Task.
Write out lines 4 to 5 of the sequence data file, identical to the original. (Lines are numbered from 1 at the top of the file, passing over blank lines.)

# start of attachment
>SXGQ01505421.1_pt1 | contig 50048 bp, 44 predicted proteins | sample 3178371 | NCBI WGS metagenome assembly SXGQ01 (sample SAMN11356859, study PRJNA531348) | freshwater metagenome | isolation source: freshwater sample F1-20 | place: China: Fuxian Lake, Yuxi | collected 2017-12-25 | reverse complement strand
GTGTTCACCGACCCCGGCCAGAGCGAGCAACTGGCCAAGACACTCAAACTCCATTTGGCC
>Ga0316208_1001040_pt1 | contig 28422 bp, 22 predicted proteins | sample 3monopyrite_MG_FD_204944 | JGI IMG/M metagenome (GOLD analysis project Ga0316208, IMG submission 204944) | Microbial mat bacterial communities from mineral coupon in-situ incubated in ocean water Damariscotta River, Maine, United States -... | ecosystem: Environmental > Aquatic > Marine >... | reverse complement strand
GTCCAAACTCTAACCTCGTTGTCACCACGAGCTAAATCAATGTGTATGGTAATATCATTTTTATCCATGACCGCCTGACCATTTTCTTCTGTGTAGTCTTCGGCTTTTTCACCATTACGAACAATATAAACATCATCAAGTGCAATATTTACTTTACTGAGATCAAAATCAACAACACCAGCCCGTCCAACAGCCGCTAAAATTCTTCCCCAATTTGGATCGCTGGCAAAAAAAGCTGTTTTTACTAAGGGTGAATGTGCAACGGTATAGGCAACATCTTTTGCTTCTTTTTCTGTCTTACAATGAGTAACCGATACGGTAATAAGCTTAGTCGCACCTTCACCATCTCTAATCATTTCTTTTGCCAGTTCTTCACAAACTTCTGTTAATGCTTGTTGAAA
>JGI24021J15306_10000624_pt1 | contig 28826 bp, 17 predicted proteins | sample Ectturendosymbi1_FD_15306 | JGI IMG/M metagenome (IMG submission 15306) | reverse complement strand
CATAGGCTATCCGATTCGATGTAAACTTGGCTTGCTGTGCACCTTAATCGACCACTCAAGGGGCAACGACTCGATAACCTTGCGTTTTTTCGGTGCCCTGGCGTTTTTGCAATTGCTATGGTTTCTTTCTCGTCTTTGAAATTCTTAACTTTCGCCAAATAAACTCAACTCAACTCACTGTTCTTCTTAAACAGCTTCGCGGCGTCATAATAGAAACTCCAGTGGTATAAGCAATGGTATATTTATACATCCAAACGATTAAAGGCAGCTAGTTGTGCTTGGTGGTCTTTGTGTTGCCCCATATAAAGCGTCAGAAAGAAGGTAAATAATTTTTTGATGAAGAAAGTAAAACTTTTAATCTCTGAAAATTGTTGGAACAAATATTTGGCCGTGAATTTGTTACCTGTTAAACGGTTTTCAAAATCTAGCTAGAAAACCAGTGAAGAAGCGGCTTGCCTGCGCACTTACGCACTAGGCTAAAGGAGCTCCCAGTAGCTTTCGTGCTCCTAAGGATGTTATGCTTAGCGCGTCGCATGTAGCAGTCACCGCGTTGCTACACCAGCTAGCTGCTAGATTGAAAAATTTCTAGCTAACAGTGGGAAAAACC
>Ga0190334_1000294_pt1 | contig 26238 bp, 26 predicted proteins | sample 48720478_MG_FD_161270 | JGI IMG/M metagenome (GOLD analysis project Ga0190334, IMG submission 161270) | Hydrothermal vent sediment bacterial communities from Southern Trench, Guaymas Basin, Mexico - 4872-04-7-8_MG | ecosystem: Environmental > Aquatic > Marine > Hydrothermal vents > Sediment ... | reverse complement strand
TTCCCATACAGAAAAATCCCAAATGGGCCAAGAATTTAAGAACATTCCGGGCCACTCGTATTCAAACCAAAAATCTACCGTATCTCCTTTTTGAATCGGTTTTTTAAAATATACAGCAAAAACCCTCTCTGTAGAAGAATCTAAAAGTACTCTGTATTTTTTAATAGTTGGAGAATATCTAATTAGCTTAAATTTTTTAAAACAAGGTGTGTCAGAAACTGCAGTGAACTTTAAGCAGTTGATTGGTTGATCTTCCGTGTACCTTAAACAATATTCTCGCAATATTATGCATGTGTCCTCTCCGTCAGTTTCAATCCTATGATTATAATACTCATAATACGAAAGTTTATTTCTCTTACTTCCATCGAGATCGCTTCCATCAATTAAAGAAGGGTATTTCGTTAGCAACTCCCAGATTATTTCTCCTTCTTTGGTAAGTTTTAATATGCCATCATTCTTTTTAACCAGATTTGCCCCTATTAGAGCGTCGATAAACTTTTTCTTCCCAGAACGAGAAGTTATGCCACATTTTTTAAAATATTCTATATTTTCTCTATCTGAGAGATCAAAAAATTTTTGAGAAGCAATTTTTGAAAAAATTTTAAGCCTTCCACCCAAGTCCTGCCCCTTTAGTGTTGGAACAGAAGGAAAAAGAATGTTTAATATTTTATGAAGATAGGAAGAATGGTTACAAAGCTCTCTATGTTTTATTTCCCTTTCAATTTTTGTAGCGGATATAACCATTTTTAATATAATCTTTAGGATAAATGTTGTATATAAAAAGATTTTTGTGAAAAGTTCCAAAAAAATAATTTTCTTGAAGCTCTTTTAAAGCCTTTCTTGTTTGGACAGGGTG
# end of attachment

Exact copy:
GTCCAAACTCTAACCTCGTTGTCACCACGAGCTAAATCAATGTGTATGGTAATATCATTTTTATCCATGACCGCCTGACCATTTTCTTCTGTGTAGTCTTCGGCTTTTTCACCATTACGAACAATATAAACATCATCAAGTGCAATATTTACTTTACTGAGATCAAAATCAACAACACCAGCCCGTCCAACAGCCGCTAAAATTCTTCCCCAATTTGGATCGCTGGCAAAAAAAGCTGTTTTTACTAAGGGTGAATGTGCAACGGTATAGGCAACATCTTTTGCTTCTTTTTCTGTCTTACAATGAGTAACCGATACGGTAATAAGCTTAGTCGCACCTTCACCATCTCTAATCATTTCTTTTGCCAGTTCTTCACAAACTTCTGTTAATGCTTGTTGAAA
>JGI24021J15306_10000624_pt1 | contig 28826 bp, 17 predicted proteins | sample Ectturendosymbi1_FD_15306 | JGI IMG/M metagenome (IMG submission 15306) | reverse complement strand